In the last couple of months, I have been reading a lot of books on marketing, advertising, public relations, SEO and email marketing. The two books that stand out as it pertains to my AlphaGraphics business are David Meerman Scott's book "The New Rules of Marketing and PR" and John Jantch's book "Duct Tape Marketing-The World's Most Practical Small Business Marketing Guide". Both of these books have valuable insights and advice on how to market in this new Web 2.0 environment and how to save money in this area over traditional methods. I now follow both of these authors on their blogs and twitter postings.
I have been reading all of these books for two reasons: I want to be the best in marketing my three AlphaGraphics centers and I want to be able to consult with my customers on how to market their businesses in this environment. As I stated in my last blog posting, quick printing businesses are becoming more marketing consulting oriented and to become so means to learn all the tricks of the trade.
In this posting, I want to discuss David Meerman Scott's book and how it has effected my marketing thus far. My timing on this book could not be any worse. Just after I finished reading his 2007 edition, he released the second addition last week. David's first book was very heavily oriented in the blogging area with additional discussions about social media, video and podcasting which he admitted were areas he needed to spend more time. Well since that published date, he has expanded these areas and I am sure that the new edition has significant additions to these areas.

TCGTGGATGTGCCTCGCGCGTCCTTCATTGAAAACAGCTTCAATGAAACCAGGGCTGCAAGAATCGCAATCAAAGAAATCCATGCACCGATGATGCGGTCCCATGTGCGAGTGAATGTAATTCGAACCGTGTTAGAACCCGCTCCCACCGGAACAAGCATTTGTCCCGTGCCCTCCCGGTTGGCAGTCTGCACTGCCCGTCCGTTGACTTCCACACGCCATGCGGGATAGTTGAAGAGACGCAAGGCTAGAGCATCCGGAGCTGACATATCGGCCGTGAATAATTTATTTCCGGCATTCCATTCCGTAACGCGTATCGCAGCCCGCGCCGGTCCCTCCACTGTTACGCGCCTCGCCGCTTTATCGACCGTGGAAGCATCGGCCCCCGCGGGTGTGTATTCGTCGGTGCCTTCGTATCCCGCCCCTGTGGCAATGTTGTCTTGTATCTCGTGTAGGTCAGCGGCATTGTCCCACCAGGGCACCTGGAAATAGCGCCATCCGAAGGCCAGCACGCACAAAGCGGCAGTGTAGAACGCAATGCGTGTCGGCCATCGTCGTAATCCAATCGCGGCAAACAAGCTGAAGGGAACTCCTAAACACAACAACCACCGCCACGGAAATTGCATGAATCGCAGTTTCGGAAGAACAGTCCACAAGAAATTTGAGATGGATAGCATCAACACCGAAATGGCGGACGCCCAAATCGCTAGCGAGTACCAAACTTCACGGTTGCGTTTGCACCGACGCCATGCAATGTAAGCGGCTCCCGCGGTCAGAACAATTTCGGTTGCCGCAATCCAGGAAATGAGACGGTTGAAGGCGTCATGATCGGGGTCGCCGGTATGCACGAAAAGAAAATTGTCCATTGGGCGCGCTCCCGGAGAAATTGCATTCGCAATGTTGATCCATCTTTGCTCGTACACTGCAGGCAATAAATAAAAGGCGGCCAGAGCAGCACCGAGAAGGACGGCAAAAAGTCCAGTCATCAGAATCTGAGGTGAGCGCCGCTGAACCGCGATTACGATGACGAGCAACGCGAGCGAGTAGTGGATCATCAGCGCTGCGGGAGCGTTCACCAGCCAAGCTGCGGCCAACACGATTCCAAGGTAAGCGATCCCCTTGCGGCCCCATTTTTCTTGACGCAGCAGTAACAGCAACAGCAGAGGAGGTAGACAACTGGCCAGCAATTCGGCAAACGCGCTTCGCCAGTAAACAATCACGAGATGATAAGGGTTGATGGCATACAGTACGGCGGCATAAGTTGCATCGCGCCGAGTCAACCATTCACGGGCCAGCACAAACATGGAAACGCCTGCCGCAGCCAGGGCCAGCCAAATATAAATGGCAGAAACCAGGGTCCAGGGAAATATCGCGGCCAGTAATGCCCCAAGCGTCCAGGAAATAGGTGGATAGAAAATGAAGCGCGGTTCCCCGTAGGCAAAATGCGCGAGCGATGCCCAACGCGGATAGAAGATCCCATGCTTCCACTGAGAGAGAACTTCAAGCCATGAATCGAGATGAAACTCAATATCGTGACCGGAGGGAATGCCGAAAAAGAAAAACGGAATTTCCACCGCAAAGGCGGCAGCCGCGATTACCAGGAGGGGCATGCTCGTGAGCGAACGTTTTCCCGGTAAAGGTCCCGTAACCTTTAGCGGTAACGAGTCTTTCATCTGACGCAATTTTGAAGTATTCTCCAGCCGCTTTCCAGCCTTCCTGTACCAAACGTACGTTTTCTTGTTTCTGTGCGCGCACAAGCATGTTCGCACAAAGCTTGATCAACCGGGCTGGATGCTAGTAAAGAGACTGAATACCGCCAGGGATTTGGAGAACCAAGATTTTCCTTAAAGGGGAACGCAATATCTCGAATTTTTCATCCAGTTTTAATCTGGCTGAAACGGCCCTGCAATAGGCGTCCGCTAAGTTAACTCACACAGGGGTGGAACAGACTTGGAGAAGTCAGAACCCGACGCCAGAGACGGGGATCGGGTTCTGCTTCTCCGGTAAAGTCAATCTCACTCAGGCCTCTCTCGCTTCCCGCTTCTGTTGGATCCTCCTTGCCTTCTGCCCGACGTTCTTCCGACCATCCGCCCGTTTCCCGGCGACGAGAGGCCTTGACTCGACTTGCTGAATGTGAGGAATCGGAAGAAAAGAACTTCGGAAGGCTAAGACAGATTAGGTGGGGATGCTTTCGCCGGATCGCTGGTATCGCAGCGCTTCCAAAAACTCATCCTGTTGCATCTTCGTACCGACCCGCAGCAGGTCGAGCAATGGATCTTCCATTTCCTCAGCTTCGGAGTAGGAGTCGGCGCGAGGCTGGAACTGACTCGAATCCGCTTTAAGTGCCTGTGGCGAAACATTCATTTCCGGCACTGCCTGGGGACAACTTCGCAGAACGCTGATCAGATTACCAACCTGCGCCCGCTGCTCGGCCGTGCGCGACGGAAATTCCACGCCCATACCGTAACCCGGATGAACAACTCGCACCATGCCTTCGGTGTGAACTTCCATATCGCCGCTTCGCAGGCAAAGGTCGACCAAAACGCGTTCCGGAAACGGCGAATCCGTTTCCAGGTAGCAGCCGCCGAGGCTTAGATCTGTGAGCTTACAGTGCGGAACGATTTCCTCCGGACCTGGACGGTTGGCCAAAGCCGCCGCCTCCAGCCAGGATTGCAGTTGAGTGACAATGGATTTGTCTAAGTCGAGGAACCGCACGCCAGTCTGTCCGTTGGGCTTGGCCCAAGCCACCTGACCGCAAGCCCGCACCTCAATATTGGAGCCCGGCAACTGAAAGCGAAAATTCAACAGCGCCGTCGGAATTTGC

With apologies to David for copying the following section, I believe that he said it best in his book. In the first couple of chapters, David described the Old Rules of Marketing and PR, namely,
"-Marketing simply meant advertising and branding
-Advertising needed to appeal to the masses
-Advertising relied on interrupting people to get them to pay attention to the message
-Advertising was one way-company to consumer
-Advertising was exclusively about selling products